Finally, there’s Bayonetta herself. Given her importance to the game and just how much there is to dig into her character, she warrants more attention than a small blurb can contain. Half Umbran Witch and half Lumen Sage, Bayonetta’s character is fundamentally the same as Dante’s, which makes sense if you think about the game’s circumstances. Several of the creative minds behind Bayonetta had worked on Devil May Cry games in the past (including director Hideki Kamiya), and clearly had that work in mind on this project. More broadly speaking, a given character action game’s ethos is defined by whoever its lead character is, every aesthetic being made in service to that protagonist. Why do the Devil May Cry games emphasize highly technical play? To give Dante a stage on which to perform and to demonstrate how in control he is. Why is this important to him? Consider what ideas he’s meant to evoke: A rock star. A bad boy who does what he wants and doesn’t care what other people have to say about it. The kind of guy who guys want to be and girls and to have. A person who’s dripping with power and sexual charisma.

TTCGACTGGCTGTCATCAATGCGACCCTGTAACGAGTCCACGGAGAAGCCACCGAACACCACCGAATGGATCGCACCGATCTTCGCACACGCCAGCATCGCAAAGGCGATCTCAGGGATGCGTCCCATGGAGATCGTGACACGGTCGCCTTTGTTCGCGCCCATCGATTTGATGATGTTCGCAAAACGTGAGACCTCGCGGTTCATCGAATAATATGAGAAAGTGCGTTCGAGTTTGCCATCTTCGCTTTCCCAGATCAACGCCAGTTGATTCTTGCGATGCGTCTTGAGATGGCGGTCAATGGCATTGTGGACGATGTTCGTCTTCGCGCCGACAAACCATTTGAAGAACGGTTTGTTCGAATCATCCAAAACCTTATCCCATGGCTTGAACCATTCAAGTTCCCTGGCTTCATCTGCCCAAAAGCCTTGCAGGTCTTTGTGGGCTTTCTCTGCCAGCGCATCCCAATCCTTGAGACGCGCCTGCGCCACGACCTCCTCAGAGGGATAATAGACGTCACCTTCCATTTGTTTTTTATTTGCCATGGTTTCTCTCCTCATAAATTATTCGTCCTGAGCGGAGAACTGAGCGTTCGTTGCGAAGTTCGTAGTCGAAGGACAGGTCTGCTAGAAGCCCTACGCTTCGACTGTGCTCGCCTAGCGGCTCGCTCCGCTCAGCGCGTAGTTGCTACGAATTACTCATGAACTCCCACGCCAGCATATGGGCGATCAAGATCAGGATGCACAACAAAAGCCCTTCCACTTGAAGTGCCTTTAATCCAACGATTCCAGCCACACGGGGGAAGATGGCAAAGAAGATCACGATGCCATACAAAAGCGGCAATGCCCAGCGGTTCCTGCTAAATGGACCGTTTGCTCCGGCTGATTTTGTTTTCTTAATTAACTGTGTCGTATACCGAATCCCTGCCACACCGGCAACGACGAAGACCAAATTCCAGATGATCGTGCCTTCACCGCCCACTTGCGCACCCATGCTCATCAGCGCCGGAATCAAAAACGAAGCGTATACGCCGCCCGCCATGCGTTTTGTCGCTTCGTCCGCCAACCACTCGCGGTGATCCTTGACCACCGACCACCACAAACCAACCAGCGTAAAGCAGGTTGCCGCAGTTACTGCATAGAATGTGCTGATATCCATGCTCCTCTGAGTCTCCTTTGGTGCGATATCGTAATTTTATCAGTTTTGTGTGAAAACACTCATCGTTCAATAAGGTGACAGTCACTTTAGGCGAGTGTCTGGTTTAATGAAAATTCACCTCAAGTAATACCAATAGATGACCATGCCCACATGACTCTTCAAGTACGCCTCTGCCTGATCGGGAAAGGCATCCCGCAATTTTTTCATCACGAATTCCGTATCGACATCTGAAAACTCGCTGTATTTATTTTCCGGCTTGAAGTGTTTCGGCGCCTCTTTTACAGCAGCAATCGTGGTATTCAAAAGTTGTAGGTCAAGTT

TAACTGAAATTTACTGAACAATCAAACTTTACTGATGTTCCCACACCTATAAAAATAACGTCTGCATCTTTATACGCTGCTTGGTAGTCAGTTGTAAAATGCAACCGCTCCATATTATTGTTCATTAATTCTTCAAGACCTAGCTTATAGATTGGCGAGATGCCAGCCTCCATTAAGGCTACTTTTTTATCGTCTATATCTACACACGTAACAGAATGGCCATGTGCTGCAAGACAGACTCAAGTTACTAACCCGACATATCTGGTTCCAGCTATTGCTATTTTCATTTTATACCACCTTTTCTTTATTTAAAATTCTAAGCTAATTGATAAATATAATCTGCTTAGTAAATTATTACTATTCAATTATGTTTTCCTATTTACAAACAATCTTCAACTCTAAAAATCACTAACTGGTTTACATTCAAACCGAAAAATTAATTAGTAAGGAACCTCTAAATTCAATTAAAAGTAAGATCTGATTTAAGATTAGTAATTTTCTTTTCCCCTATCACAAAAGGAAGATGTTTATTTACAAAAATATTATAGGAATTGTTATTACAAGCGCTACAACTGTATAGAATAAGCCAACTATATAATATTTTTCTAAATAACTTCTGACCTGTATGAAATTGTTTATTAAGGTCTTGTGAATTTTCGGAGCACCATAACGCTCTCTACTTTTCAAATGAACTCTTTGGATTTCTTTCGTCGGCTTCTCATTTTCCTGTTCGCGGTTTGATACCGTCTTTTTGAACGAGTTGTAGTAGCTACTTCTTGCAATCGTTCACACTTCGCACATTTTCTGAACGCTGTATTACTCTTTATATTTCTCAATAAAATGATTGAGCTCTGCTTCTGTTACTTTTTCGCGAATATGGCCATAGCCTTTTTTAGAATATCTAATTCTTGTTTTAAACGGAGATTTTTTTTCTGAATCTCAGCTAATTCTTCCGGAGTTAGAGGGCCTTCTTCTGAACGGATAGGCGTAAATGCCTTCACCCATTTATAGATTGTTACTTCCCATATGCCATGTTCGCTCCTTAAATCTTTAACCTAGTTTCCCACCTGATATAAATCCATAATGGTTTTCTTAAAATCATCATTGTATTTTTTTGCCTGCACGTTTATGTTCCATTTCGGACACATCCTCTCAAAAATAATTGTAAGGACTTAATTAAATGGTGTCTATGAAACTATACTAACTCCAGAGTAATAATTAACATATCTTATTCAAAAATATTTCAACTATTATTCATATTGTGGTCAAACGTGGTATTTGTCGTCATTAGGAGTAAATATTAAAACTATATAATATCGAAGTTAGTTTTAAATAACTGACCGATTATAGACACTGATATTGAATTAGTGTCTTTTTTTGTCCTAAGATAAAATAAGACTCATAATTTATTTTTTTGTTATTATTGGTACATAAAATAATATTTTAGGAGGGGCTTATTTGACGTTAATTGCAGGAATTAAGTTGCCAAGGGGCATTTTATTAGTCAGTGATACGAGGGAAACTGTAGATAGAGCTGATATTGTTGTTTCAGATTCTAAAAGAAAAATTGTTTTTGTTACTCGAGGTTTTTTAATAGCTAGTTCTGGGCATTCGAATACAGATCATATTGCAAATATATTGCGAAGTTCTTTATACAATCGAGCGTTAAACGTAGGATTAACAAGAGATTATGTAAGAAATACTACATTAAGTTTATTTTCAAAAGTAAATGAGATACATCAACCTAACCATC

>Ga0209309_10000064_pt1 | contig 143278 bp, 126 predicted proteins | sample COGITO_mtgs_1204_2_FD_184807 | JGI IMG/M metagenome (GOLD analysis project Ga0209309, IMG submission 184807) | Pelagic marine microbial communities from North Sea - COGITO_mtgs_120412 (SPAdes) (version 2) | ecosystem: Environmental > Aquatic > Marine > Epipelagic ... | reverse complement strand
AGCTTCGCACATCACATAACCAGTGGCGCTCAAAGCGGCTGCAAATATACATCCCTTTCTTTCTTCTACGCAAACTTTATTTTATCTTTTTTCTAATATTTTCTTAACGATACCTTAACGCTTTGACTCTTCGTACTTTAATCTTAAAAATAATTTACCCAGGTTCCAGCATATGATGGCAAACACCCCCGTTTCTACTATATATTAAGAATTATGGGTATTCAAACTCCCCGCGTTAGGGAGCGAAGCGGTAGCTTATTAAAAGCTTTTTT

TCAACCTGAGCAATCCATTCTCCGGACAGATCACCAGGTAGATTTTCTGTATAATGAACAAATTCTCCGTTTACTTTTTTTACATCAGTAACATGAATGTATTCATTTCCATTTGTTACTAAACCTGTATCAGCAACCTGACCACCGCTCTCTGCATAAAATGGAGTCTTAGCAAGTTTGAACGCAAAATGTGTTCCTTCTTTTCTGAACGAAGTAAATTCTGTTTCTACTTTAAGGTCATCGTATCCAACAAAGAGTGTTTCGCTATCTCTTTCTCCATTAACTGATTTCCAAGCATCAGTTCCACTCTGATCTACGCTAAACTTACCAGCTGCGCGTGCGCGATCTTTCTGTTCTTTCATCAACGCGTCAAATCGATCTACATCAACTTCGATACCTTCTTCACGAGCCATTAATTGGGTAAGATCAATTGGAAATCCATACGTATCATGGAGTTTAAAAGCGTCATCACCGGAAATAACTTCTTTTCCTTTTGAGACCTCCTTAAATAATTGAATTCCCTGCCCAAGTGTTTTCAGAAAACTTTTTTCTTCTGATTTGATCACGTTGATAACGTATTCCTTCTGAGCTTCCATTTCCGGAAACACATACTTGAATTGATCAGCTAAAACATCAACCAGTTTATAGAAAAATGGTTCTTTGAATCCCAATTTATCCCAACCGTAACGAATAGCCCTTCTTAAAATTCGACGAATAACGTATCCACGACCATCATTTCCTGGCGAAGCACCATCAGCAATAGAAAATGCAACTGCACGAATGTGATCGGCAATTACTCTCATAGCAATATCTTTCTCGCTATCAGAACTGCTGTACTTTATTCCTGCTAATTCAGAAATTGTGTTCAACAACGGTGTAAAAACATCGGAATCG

No doubt this was the format PlatinumGames began with when they designed Bayonetta. Hideki Kamiya’s instructions to character designer Mari Shimazaki suggest what he had in mind was “a female Dante.” However, they were likely aware that changing the protagonist’s gender would change a lot of that character’s dynamic, and so wrote her accordingly. The cool, disaffected anti-hero aspect of that character remains, and judging by her spinning around an ax like a stripper pole, suplexing a conga line of Angels, and surfing an Angel’s corpse while shouting, “Henshin a go go, baby!” (a reference to Viewtiful Joe, one of Kamiya’s games during his tenure at Capcom), it’s safe to say that the performer aspect remains unchanged, as well.